with Paulina Firozi
A plan to put hundreds of wind turbines in the waters of Lake Erie just had its wings clipped — by ornithologists and others concerned about their blades killing birds.
As Zachary Lewis reports for The Post, what would be the nation’s first freshwater wind farm is in limbo after regulators in Ohio told wind developers that they need to do more work to understand how their turbines will impact migrating birds.
That the pilot project may have to be scuttled highlights how renewable energy projects — pursued to combat climate change — can hit some of the same environmental snags as that oil, gas and coal companies.
At issue are a half-dozen turbines developers want to build northwest of Cleveland.
They would produce enough power for about 7,000 homes in a region largely reliant on coal and gas for electricity.
But wildlife activists had argued millions of warblers and waterfowl that fly over the lake every spring and fall are at risk of getting killed by them.
Icebreaker Wind, as the project is called, officially has the blessing of the Ohio Power Siting Board to go forward.
But last month, the board surprised proponents and opponents alike by requiring the developer, the Lake Erie Energy Development Corp., to conduct radar studies of bird and bat traffic over the proposed site.
Crucially, the board said operators cannot run the turbines at night during months-long migration periods until the research is completed.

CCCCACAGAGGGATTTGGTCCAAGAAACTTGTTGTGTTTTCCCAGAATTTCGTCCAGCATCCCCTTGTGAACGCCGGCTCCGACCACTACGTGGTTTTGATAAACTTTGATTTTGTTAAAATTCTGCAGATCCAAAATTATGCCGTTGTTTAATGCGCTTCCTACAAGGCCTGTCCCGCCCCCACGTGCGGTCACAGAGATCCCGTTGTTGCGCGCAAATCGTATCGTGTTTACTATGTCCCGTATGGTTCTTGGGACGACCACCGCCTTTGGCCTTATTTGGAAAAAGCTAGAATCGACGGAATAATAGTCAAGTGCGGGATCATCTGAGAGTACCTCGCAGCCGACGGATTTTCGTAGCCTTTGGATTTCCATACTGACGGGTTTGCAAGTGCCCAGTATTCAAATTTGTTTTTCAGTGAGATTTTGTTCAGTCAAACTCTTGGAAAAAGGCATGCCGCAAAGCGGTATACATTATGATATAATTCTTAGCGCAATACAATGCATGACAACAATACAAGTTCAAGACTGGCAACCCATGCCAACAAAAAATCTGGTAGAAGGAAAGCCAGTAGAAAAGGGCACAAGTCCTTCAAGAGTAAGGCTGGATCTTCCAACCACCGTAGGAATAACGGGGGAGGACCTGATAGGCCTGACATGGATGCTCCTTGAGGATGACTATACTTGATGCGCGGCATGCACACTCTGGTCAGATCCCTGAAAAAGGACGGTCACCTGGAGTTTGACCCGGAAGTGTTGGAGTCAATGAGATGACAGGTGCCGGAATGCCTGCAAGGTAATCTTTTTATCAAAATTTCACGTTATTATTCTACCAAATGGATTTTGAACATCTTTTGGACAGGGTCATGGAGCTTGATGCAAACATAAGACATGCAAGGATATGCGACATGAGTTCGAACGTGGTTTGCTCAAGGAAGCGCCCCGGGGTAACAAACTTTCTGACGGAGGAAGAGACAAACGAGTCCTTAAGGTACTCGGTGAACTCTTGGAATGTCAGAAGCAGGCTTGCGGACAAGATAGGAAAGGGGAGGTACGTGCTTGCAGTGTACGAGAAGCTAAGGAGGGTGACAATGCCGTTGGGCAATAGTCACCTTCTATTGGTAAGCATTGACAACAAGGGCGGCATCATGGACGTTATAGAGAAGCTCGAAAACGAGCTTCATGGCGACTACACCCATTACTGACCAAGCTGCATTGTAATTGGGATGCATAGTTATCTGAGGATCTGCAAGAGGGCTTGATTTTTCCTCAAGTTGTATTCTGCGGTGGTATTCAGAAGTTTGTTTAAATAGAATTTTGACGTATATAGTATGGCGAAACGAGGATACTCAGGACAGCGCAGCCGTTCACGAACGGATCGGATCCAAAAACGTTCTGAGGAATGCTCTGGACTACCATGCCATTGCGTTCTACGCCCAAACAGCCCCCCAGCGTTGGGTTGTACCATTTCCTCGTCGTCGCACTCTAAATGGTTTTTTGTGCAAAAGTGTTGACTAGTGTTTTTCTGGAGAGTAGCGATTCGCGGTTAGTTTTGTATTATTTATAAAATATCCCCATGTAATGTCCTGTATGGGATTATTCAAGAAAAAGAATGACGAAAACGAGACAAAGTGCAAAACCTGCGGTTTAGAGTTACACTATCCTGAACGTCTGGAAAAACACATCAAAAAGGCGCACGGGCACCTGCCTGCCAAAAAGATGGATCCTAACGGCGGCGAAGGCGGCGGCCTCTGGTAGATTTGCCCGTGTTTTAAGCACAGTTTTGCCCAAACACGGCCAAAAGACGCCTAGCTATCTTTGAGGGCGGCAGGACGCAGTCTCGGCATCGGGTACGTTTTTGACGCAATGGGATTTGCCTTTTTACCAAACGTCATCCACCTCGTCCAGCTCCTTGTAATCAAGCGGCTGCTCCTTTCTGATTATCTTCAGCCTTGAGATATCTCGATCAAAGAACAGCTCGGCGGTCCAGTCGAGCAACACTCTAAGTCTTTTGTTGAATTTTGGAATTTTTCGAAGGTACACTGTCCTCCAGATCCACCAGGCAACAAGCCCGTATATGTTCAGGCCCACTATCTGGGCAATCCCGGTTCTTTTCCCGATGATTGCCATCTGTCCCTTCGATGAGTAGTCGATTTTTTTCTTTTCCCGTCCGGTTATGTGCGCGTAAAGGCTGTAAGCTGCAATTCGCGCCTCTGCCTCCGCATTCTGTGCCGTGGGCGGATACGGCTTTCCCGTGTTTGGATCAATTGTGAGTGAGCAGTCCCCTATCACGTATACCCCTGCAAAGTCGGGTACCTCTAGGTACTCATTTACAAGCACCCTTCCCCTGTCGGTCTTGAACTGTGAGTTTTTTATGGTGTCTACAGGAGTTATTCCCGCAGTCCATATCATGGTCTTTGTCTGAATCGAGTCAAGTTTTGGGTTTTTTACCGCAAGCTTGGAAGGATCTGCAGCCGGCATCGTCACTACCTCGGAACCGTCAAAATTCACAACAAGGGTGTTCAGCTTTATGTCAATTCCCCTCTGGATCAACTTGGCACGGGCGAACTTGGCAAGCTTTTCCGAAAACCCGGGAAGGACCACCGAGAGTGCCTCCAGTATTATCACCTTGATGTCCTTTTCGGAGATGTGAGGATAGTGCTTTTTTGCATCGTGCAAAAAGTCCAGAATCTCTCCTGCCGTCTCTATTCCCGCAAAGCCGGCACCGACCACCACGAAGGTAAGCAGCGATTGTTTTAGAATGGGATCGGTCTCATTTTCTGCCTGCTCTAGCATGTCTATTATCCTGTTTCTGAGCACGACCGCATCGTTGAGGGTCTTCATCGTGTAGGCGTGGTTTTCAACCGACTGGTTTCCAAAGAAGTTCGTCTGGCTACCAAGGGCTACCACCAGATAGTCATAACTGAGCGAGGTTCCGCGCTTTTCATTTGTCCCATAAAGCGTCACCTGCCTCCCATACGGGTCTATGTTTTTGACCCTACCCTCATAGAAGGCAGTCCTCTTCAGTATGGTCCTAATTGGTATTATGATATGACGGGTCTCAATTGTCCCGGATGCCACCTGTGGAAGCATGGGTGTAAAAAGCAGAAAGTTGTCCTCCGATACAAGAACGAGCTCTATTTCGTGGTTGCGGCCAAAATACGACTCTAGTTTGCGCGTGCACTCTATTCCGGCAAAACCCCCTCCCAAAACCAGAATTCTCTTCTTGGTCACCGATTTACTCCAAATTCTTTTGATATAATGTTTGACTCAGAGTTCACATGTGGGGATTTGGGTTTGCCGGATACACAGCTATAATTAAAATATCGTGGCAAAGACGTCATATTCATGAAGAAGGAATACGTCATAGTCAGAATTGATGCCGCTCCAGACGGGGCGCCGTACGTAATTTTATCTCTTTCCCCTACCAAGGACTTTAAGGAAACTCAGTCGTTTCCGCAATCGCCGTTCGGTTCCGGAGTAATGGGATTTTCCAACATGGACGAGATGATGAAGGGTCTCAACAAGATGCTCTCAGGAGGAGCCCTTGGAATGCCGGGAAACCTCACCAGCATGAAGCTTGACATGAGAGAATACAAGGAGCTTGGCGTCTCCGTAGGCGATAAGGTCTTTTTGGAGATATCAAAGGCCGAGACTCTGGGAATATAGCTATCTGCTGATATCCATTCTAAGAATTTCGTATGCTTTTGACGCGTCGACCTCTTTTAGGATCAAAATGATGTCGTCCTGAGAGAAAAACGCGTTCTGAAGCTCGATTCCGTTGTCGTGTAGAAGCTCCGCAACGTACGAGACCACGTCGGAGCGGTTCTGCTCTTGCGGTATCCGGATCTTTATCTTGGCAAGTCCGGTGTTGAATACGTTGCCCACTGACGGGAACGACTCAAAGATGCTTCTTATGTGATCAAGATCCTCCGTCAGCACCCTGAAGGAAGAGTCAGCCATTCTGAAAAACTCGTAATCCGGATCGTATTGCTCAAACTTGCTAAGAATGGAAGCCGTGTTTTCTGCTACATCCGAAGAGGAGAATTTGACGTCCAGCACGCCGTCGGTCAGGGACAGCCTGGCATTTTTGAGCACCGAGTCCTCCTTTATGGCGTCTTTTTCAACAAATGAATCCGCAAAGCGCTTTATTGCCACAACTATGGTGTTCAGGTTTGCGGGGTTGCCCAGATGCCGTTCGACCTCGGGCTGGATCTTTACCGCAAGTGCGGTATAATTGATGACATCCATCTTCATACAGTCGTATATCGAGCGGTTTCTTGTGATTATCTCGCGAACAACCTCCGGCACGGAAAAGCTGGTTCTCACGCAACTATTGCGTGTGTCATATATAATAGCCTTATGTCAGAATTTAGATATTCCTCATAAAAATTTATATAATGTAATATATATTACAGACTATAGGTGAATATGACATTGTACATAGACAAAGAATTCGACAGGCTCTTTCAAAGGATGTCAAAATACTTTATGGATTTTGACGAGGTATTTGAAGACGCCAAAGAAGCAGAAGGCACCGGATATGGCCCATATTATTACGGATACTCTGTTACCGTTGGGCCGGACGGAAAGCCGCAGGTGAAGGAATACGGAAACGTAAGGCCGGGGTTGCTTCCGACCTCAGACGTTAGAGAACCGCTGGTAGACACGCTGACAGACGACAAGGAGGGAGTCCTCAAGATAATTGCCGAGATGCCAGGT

“Of what value is a permit to build the project if you don’t have authority to operate it in a commercially viable manner?” Dave Karpinski, president of LEEDCo, told Lewis.
Icebreaker isn’t the only offshore wind project tied up with wildlife concerns.
A massive 84-turbine project near Martha’s Vineyard in Massachusetts hit head winds last year after the Bureau of Ocean Energy Management unexpectedly required more study on how the towers anchored to the sea floor could disturb fish.
In a draft report released this month, the agency concluded the project would have “major impacts” on both the fishing industry and on poor and minority communities in southeastern Massachusetts that may have to contend with the extra noise and air pollution.
Another problem is President Trump, who often rails in speeches about the “bird graveyards” created under turbines. His administration, in turn, has leaned heavily into reducing regulations on the fossil fuel companies.
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The EPA fined Enbridge nearly $7 million over pipeline safety issues.
Federal regulators fined the pipeline company $6.7 million over failing to fix pipeline safety issues in a timeline, the Star Tribune reports.
“Enbridge announced Thursday that it has settled with the Environmental Protection Agency and agreed to pay the fines,…
Read More: The Energy 202: How a Great Lakes wind farm may get beaten by birds